Doing live sound for years revealed the "lost" art of playing live may be hampered by sophisicated sound systems and "fix-it-in-the-mix" mentality. The best sounding groups I ever worked with sounded good no matter what I did - set the mics and push up the levels. But most groups required a hour long "sound check" ("testing testing 1,2 3...996, 997, 998. Yeah, still sux) to try and make 'em sound like something they weren't.

    Later, I gotta get my 7th cup of coffee...
     
  6. BobRogers

    BobRogers Well-Known Member

    I don't know that I would go quite as far as Ray, but modern rigs with all the power in the true lows definitely mask a lot of sins. A lot of live rigs are aimed at having people FEEL the low end rather than hearing it. As I said above, the modern, scooped bass sound is not my thing, so I can't really tell someone how to do it right. But even with the old school rigs like the SVT the main goal is to move a lot of air, and that makes them hard to mic cleanly. (We've had a lot of discussions on recording guitar and the advantages of a single speaker cab.) I've always had better luck with some sort of direct sound than micing the cab.
     
  7. Davedog

    Davedog Distinguished Member

    Micing a bass cabinet in the studio is mostly a hit-or-miss proposition. And mostly due to the fact that bass cabinets, for the most part, are woefully deficient in their frequency responses. A lot of power through a multiple speaker cabinet in a venue that has a large low frequency standing wave to begin with is simply masking any deficiencies in the players technique and the bass's ability to produce the notes. Like has been said....DI this in a studio and you can begin to get a very quick and firm grasp on the players abilities as well as the bass guitar itself and its tone or lack thereof.Studio technique requires the player to be accurate as well as even in their attack. I have heard many great players who struggle somewhat in the studio. No amount of gear is going to get that done.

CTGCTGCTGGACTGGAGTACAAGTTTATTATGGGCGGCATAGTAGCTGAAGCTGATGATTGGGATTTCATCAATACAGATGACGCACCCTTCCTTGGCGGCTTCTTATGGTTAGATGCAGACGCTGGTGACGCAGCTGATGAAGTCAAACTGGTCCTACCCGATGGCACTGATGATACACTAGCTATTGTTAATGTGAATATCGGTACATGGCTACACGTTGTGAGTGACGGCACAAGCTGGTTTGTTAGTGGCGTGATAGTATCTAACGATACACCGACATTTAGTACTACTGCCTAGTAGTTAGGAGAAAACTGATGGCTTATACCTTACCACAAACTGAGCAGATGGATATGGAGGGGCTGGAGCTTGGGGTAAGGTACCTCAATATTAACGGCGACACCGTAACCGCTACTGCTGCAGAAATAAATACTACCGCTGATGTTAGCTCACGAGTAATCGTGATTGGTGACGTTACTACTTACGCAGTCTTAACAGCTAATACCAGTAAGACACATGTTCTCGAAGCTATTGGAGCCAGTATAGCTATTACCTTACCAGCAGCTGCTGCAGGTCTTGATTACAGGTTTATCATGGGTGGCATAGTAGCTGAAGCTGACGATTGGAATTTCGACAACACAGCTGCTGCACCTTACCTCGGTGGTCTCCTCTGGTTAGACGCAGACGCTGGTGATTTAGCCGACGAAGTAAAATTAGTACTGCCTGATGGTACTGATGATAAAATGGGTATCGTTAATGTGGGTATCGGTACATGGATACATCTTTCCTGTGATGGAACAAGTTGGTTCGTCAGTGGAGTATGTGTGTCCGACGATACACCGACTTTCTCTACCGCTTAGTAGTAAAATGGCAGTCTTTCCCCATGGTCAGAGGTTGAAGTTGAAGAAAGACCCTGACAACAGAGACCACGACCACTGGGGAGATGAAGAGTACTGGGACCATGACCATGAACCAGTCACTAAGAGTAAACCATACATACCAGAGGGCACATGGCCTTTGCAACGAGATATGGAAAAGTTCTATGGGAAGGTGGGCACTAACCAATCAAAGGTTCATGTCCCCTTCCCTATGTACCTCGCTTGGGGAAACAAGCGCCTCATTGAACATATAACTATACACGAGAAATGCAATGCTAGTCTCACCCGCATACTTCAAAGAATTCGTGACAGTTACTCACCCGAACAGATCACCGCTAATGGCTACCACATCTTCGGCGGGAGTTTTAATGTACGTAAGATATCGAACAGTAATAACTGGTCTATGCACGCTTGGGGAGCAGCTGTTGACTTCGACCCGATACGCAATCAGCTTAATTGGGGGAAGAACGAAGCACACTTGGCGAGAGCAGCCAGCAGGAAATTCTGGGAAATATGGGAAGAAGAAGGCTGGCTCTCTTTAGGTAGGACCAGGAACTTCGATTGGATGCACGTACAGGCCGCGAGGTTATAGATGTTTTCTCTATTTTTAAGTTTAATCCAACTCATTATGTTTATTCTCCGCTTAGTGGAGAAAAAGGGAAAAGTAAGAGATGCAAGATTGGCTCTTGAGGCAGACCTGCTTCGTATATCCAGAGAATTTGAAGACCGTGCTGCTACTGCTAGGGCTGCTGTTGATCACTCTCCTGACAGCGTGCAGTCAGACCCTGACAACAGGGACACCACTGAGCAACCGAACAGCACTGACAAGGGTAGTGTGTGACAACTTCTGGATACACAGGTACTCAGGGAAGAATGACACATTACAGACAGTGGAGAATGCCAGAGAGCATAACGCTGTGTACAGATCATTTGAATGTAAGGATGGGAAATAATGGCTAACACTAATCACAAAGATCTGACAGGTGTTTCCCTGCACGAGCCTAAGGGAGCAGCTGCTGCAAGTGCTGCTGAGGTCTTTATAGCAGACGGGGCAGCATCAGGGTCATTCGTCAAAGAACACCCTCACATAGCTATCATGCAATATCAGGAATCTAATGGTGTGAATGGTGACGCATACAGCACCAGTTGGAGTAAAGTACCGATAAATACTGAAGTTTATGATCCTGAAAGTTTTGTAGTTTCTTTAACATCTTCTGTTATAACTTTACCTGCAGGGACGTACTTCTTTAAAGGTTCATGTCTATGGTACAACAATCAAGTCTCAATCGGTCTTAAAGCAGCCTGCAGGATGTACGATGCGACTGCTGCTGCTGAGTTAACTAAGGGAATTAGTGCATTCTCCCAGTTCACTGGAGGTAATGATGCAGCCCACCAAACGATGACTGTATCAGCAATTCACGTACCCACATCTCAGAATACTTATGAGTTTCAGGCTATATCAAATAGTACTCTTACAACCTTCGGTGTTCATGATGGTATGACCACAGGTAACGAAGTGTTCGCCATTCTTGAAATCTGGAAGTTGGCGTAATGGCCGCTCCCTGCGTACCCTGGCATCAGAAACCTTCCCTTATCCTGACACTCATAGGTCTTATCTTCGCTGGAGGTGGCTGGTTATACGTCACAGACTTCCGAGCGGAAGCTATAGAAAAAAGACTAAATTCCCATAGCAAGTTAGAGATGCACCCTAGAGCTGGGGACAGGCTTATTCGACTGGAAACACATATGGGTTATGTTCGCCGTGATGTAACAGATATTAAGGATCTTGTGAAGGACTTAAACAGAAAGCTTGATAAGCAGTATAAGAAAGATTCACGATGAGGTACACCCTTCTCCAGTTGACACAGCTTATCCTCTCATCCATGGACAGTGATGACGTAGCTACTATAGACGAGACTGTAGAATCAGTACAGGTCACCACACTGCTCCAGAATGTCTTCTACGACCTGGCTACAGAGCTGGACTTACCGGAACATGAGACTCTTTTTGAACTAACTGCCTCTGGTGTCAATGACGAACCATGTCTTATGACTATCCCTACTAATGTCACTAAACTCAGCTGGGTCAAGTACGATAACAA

I use a few different things to record with and these are dependant on the sound I want to achieve.

    I like the Sans-Amp DI. Its very much your standard bass tone and with a tightly strung and punchy bass, its all you need. I also like a quality preamp. I like pres with no 'sag' to them. I want to hear the grace notes and little counters clearly. A good compressor is worth the money. Remy brings up THE comp for recording bass. An 1176 with all the buttons down is the goto for many many years. We cant all afford these so there are other choices which also work. A Symetrx 501 is one of these as is the Dyno-miter from Valley People.

    A bass pre also works well. I find the best bass tones come from pres that have tubes and a tone stack based on Leo Fenders' designs. SWR Interstellar Overdrive is one of the best as well as the Alembic Bass pre.Also the DI on my Ampeg SVTPro3. It also has a tube.

    If you like the speaker sound, then a small and tight cabinet driven by an amp with a low wattage output works best. I have both a small SWR head and an old Ampeg B15 which I run through a 2-10 cabinet built by Harvey Gerlitz. There arent any finer cabinets available and this thing has not failed to produce quality bass tones for many years.



    All of this becomes a moot point if the player doesnt have the technique.
     
  8. therecordingart

    therecordingart Well-Known Member

    I'm pretty hit or miss with bass. The times that everything works out there are two things that are consistent. The bass has to be setup properly and the player has to play well. Everything else is easy after that.

    Personally, I like the sound of a P-Bass with flatwounds going through both my homemade Sansamp box and split to IK Ampeg SVX. Between the DIY sansamp box and the software it is hard to not get a good sound.

    (Yeah....I like the sound of that amp modeling software....wierd huh?)